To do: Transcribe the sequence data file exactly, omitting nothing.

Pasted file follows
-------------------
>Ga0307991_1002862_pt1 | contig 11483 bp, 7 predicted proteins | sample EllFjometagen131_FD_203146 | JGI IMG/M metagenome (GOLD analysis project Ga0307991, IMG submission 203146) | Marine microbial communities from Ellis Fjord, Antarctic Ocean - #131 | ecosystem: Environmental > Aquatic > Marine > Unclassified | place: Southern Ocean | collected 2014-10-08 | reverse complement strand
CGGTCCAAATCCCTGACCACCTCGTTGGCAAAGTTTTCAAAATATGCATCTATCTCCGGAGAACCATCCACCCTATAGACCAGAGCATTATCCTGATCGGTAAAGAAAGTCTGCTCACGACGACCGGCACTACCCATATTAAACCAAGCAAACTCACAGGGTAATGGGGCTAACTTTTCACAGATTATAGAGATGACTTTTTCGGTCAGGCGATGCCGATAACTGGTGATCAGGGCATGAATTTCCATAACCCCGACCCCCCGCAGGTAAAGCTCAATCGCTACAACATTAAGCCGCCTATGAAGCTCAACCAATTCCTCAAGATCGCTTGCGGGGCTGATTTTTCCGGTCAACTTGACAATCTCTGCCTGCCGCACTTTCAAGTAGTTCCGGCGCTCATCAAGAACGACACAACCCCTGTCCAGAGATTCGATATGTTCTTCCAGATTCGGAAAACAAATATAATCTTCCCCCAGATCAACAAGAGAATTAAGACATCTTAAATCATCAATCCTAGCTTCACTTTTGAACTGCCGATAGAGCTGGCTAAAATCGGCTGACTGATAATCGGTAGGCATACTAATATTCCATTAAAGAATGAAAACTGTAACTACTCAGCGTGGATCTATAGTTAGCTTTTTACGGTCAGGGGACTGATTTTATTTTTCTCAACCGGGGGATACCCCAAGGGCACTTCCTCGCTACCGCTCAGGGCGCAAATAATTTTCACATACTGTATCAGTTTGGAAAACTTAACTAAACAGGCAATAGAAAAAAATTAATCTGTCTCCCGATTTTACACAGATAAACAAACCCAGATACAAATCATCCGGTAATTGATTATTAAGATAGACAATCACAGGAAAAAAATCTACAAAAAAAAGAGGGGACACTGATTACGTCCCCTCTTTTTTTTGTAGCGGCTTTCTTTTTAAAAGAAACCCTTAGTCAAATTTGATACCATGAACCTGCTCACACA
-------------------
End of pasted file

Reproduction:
>Ga0307991_1002862_pt1 | contig 11483 bp, 7 predicted proteins | sample EllFjometagen131_FD_203146 | JGI IMG/M metagenome (GOLD analysis project Ga0307991, IMG submission 203146) | Marine microbial communities from Ellis Fjord, Antarctic Ocean - #131 | ecosystem: Environmental > Aquatic > Marine > Unclassified | place: Southern Ocean | collected 2014-10-08 | reverse complement strand
CGGTCCAAATCCCTGACCACCTCGTTGGCAAAGTTTTCAAAATATGCATCTATCTCCGGAGAACCATCCACCCTATAGACCAGAGCATTATCCTGATCGGTAAAGAAAGTCTGCTCACGACGACCGGCACTACCCATATTAAACCAAGCAAACTCACAGGGTAATGGGGCTAACTTTTCACAGATTATAGAGATGACTTTTTCGGTCAGGCGATGCCGATAACTGGTGATCAGGGCATGAATTTCCATAACCCCGACCCCCCGCAGGTAAAGCTCAATCGCTACAACATTAAGCCGCCTATGAAGCTCAACCAATTCCTCAAGATCGCTTGCGGGGCTGATTTTTCCGGTCAACTTGACAATCTCTGCCTGCCGCACTTTCAAGTAGTTCCGGCGCTCATCAAGAACGACACAACCCCTGTCCAGAGATTCGATATGTTCTTCCAGATTCGGAAAACAAATATAATCTTCCCCCAGATCAACAAGAGAATTAAGACATCTTAAATCATCAATCCTAGCTTCACTTTTGAACTGCCGATAGAGCTGGCTAAAATCGGCTGACTGATAATCGGTAGGCATACTAATATTCCATTAAAGAATGAAAACTGTAACTACTCAGCGTGGATCTATAGTTAGCTTTTTACGGTCAGGGGACTGATTTTATTTTTCTCAACCGGGGGATACCCCAAGGGCACTTCCTCGCTACCGCTCAGGGCGCAAATAATTTTCACATACTGTATCAGTTTGGAAAACTTAACTAAACAGGCAATAGAAAAAAATTAATCTGTCTCCCGATTTTACACAGATAAACAAACCCAGATACAAATCATCCGGTAATTGATTATTAAGATAGACAATCACAGGAAAAAAATCTACAAAAAAAAGAGGGGACACTGATTACGTCCCCTCTTTTTTTTGTAGCGGCTTTCTTTTTAAAAGAAACCCTTAGTCAAATTTGATACCATGAACCTGCTCACACA